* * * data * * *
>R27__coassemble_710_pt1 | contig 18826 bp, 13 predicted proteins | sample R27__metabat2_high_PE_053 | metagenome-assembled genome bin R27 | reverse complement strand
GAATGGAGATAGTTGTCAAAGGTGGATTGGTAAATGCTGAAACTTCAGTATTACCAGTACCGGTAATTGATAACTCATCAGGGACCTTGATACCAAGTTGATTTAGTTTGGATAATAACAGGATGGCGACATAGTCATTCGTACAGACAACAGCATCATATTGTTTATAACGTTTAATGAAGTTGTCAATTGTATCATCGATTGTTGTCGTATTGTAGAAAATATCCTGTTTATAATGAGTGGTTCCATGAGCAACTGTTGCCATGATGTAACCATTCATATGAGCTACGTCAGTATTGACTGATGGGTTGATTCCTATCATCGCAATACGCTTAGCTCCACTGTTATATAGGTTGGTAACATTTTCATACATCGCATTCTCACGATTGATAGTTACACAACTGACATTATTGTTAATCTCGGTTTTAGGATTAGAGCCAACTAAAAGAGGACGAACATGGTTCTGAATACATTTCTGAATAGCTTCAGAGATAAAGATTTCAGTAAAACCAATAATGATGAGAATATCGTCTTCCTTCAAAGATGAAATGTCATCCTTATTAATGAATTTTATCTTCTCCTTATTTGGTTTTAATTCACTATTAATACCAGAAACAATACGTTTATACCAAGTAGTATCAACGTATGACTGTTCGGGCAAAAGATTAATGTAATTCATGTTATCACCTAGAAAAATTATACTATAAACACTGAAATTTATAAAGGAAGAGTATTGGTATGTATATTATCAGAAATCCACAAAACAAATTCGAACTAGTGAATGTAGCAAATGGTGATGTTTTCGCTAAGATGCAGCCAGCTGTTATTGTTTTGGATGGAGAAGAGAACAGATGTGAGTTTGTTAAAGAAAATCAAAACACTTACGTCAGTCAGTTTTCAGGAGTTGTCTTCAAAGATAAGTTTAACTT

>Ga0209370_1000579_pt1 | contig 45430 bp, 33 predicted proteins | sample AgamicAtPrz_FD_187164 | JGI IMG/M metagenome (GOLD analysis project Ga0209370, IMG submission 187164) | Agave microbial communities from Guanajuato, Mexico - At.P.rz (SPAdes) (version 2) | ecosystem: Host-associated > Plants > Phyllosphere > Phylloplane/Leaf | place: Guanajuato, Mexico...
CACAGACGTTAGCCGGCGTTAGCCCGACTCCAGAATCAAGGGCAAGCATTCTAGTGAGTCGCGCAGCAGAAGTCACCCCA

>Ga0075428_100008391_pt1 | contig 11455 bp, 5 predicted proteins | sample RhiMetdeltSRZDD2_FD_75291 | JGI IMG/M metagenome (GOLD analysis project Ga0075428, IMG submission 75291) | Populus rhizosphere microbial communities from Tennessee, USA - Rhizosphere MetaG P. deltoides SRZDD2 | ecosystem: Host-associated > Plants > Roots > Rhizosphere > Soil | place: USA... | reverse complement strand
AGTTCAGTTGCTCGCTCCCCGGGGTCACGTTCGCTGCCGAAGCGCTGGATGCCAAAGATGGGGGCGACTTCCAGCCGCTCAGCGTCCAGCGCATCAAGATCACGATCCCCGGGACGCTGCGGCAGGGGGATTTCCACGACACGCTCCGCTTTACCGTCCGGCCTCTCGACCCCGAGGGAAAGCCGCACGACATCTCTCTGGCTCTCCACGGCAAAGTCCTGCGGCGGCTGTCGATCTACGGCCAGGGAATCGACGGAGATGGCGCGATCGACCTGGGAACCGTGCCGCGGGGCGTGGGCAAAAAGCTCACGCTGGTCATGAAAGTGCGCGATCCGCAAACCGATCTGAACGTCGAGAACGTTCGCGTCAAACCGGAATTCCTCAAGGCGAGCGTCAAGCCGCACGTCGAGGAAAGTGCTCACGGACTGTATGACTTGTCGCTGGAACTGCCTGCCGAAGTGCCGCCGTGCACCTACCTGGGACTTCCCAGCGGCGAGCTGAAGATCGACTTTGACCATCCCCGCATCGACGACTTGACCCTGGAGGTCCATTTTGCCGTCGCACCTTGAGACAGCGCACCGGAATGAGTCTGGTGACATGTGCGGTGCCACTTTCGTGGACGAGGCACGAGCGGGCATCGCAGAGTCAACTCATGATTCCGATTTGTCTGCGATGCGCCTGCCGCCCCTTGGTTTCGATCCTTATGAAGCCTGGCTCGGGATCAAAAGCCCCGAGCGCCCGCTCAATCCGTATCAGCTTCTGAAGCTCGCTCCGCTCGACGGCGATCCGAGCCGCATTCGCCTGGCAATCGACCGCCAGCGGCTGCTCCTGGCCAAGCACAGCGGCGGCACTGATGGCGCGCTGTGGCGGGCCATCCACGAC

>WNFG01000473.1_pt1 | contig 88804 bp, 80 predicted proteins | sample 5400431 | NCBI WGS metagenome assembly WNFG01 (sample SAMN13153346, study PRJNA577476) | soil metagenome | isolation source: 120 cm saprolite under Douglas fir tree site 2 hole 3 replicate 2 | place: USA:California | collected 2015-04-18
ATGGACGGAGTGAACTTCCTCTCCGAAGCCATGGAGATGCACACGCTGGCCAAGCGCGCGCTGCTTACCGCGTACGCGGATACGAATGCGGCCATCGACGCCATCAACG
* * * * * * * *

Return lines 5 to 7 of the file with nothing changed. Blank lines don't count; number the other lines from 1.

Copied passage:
>Ga0075428_100008391_pt1 | contig 11455 bp, 5 predicted proteins | sample RhiMetdeltSRZDD2_FD_75291 | JGI IMG/M metagenome (GOLD analysis project Ga0075428, IMG submission 75291) | Populus rhizosphere microbial communities from Tennessee, USA - Rhizosphere MetaG P. deltoides SRZDD2 | ecosystem: Host-associated > Plants > Roots > Rhizosphere > Soil | place: USA... | reverse complement strand
AGTTCAGTTGCTCGCTCCCCGGGGTCACGTTCGCTGCCGAAGCGCTGGATGCCAAAGATGGGGGCGACTTCCAGCCGCTCAGCGTCCAGCGCATCAAGATCACGATCCCCGGGACGCTGCGGCAGGGGGATTTCCACGACACGCTCCGCTTTACCGTCCGGCCTCTCGACCCCGAGGGAAAGCCGCACGACATCTCTCTGGCTCTCCACGGCAAAGTCCTGCGGCGGCTGTCGATCTACGGCCAGGGAATCGACGGAGATGGCGCGATCGACCTGGGAACCGTGCCGCGGGGCGTGGGCAAAAAGCTCACGCTGGTCATGAAAGTGCGCGATCCGCAAACCGATCTGAACGTCGAGAACGTTCGCGTCAAACCGGAATTCCTCAAGGCGAGCGTCAAGCCGCACGTCGAGGAAAGTGCTCACGGACTGTATGACTTGTCGCTGGAACTGCCTGCCGAAGTGCCGCCGTGCACCTACCTGGGACTTCCCAGCGGCGAGCTGAAGATCGACTTTGACCATCCCCGCATCGACGACTTGACCCTGGAGGTCCATTTTGCCGTCGCACCTTGAGACAGCGCACCGGAATGAGTCTGGTGACATGTGCGGTGCCACTTTCGTGGACGAGGCACGAGCGGGCATCGCAGAGTCAACTCATGATTCCGATTTGTCTGCGATGCGCCTGCCGCCCCTTGGTTTCGATCCTTATGAAGCCTGGCTCGGGATCAAAAGCCCCGAGCGCCCGCTCAATCCGTATCAGCTTCTGAAGCTCGCTCCGCTCGACGGCGATCCGAGCCGCATTCGCCTGGCAATCGACCGCCAGCGGCTGCTCCTGGCCAAGCACAGCGGCGGCACTGATGGCGCGCTGTGGCGGGCCATCCACGAC

>WNFG01000473.1_pt1 | contig 88804 bp, 80 predicted proteins | sample 5400431 | NCBI WGS metagenome assembly WNFG01 (sample SAMN13153346, study PRJNA577476) | soil metagenome | isolation source: 120 cm saprolite under Douglas fir tree site 2 hole 3 replicate 2 | place: USA:California | collected 2015-04-18